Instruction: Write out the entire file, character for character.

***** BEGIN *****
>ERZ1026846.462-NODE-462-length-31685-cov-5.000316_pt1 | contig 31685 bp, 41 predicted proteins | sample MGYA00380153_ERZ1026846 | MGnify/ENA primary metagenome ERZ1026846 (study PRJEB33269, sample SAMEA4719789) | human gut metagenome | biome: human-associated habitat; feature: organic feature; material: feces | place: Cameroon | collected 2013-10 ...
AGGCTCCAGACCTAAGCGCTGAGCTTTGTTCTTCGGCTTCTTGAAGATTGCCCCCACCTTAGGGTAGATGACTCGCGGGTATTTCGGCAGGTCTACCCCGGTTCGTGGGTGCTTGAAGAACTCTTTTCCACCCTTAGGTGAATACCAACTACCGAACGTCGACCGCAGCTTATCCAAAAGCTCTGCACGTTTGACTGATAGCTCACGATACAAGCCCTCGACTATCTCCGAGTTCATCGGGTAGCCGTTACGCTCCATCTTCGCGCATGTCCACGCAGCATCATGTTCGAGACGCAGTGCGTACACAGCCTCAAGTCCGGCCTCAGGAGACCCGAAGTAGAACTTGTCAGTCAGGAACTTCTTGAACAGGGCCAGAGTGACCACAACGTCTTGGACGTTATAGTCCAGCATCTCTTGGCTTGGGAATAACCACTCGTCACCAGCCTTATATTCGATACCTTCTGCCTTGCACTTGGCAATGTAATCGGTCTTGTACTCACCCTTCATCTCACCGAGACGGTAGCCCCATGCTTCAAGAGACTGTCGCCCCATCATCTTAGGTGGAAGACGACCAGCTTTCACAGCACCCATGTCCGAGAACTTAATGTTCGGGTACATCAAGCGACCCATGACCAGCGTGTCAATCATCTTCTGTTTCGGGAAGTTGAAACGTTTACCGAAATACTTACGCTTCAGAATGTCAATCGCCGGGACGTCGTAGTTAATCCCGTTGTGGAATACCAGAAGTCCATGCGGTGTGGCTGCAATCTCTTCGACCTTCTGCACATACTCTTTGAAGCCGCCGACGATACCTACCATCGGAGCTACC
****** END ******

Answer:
>ERZ1026846.462-NODE-462-length-31685-cov-5.000316_pt1 | contig 31685 bp, 41 predicted proteins | sample MGYA00380153_ERZ1026846 | MGnify/ENA primary metagenome ERZ1026846 (study PRJEB33269, sample SAMEA4719789) | human gut metagenome | biome: human-associated habitat; feature: organic feature; material: feces | place: Cameroon | collected 2013-10 ...
AGGCTCCAGACCTAAGCGCTGAGCTTTGTTCTTCGGCTTCTTGAAGATTGCCCCCACCTTAGGGTAGATGACTCGCGGGTATTTCGGCAGGTCTACCCCGGTTCGTGGGTGCTTGAAGAACTCTTTTCCACCCTTAGGTGAATACCAACTACCGAACGTCGACCGCAGCTTATCCAAAAGCTCTGCACGTTTGACTGATAGCTCACGATACAAGCCCTCGACTATCTCCGAGTTCATCGGGTAGCCGTTACGCTCCATCTTCGCGCATGTCCACGCAGCATCATGTTCGAGACGCAGTGCGTACACAGCCTCAAGTCCGGCCTCAGGAGACCCGAAGTAGAACTTGTCAGTCAGGAACTTCTTGAACAGGGCCAGAGTGACCACAACGTCTTGGACGTTATAGTCCAGCATCTCTTGGCTTGGGAATAACCACTCGTCACCAGCCTTATATTCGATACCTTCTGCCTTGCACTTGGCAATGTAATCGGTCTTGTACTCACCCTTCATCTCACCGAGACGGTAGCCCCATGCTTCAAGAGACTGTCGCCCCATCATCTTAGGTGGAAGACGACCAGCTTTCACAGCACCCATGTCCGAGAACTTAATGTTCGGGTACATCAAGCGACCCATGACCAGCGTGTCAATCATCTTCTGTTTCGGGAAGTTGAAACGTTTACCGAAATACTTACGCTTCAGAATGTCAATCGCCGGGACGTCGTAGTTAATCCCGTTGTGGAATACCAGAAGTCCATGCGGTGTGGCTGCAATCTCTTCGACCTTCTGCACATACTCTTTGAAGCCGCCGACGATACCTACCATCGGAGCTACC